Welcome to the Dermatology Center South Patient Education Page.
Our staff believes that informed patients are better equipped to make decisions regarding their health and well being. For your personal use, we have created an extensive patient library covering an array of educational topics, which can be found on the side of the page and below. Browse through these diagnoses and treatments to learn more about topics of interest to you.
As always, you can contact our office to answer any questions or concerns.
If you have lost your aftercare instructions, you may find the information you need here. If you have not seen the doctor, and believe you have one of these conditions, please call the office for an appointment, or click the Appointment Request link.
- Wart Therapy
- Efudex Carac
- Canthacur PS
- Retin-A, Renova, Tazorac,Differin
- Wound Care
DID YOU KNOW?
- More than 3.5 million skin cancers in more than 2 million people are diagnosed in the United States annually.1
- Although before age 40, melanoma incidence rates are twice as high in women than in men, after 40, rates are higher in men than in women. (1. Rogers, HW, Weinstock, MA, Harris, AR, et al.), (2. American Cancer Society. Cancer Facts)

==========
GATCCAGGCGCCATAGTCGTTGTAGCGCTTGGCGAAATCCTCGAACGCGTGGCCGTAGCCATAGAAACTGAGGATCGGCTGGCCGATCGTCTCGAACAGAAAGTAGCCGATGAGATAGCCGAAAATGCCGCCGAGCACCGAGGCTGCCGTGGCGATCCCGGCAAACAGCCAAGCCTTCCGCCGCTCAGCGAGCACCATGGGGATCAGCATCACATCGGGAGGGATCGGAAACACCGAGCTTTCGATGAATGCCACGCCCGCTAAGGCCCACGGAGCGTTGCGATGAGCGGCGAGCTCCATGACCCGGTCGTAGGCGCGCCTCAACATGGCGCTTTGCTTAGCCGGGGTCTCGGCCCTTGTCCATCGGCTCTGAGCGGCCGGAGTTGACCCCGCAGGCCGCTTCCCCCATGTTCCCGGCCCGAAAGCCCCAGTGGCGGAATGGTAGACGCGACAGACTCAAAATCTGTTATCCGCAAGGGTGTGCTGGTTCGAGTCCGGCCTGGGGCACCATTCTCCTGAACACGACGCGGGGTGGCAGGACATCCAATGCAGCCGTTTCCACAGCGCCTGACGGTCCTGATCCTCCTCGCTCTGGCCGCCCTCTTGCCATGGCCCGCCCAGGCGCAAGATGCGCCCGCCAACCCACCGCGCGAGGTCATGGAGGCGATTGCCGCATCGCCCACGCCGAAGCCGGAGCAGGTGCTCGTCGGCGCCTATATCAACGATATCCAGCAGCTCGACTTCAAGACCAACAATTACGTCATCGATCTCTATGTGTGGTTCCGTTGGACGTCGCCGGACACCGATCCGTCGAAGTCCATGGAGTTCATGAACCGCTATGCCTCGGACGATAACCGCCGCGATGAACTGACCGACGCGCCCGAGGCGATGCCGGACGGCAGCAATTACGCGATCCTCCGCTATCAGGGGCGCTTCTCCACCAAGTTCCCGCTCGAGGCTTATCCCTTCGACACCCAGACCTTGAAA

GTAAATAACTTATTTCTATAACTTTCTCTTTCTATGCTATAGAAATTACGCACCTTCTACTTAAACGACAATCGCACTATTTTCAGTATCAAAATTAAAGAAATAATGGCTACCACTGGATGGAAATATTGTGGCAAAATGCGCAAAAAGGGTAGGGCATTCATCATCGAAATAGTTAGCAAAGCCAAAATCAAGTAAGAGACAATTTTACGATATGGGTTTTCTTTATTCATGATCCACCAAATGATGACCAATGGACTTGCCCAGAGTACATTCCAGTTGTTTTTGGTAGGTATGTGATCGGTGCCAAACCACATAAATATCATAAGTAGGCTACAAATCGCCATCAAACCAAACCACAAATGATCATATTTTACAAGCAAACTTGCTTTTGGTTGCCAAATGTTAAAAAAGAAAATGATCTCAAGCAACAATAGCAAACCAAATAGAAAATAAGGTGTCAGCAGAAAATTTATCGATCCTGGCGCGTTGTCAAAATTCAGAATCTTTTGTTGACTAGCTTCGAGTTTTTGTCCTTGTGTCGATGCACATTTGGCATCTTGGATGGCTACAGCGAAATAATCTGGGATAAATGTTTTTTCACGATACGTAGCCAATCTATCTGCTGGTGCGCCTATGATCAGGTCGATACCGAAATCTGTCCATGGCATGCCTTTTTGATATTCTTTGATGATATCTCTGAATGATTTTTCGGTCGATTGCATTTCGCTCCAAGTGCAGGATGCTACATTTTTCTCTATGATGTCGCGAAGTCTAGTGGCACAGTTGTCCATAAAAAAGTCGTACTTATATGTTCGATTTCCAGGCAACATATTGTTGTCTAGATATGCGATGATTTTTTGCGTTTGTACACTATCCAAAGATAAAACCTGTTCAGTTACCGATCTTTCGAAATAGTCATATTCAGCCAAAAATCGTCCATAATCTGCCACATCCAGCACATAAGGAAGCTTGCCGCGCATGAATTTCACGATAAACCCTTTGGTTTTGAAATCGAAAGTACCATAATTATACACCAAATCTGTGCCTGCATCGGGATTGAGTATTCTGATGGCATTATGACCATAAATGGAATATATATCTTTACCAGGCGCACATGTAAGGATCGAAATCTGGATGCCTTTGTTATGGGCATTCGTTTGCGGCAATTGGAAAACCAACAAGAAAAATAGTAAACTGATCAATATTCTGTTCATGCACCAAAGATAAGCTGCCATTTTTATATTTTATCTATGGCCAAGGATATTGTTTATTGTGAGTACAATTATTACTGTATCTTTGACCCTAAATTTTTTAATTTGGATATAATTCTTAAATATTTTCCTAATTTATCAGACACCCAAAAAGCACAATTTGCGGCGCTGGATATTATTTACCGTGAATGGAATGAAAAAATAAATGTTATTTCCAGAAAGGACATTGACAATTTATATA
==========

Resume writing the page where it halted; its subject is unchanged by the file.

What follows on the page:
Education is Key
Call your doctor or go to an urgent care facility if you develop a high fever, signs of dehydration (like headache and decreased urination), or if you have severe redness and/or blistering.
Most of our aging changes (wrinkles, “age spots”) come from the SUN, not age!! First and foremost, protect yourself from the sun (see Sun Protection section for more information).
DRY SKIN AND RASHES
For rashes, you need to consult a dermatologist. There are many different rashes and only a skin specialist (preferably a Board-certified dermatologist) can distinguish one from another.
Most people don’t know that acne is the most common skin condition in the United States!
Also, it is not just for teens!
VITAMIN D & UV LIGHT EXPOSURE
Vitamin D is critical for healthy bones, but we can get Vitamin D safely by taking supplements and/or consuming foods and beverages.
Minimize sun exposure during the hours of 10 AM to 4 PM when the sun is the strongest. Try to plan your outdoor activities for early morning or late afternoon. Wear a hat, long sleeves and long pants as much as possible. Choose tightly-woven materials and darker colors for greater protection.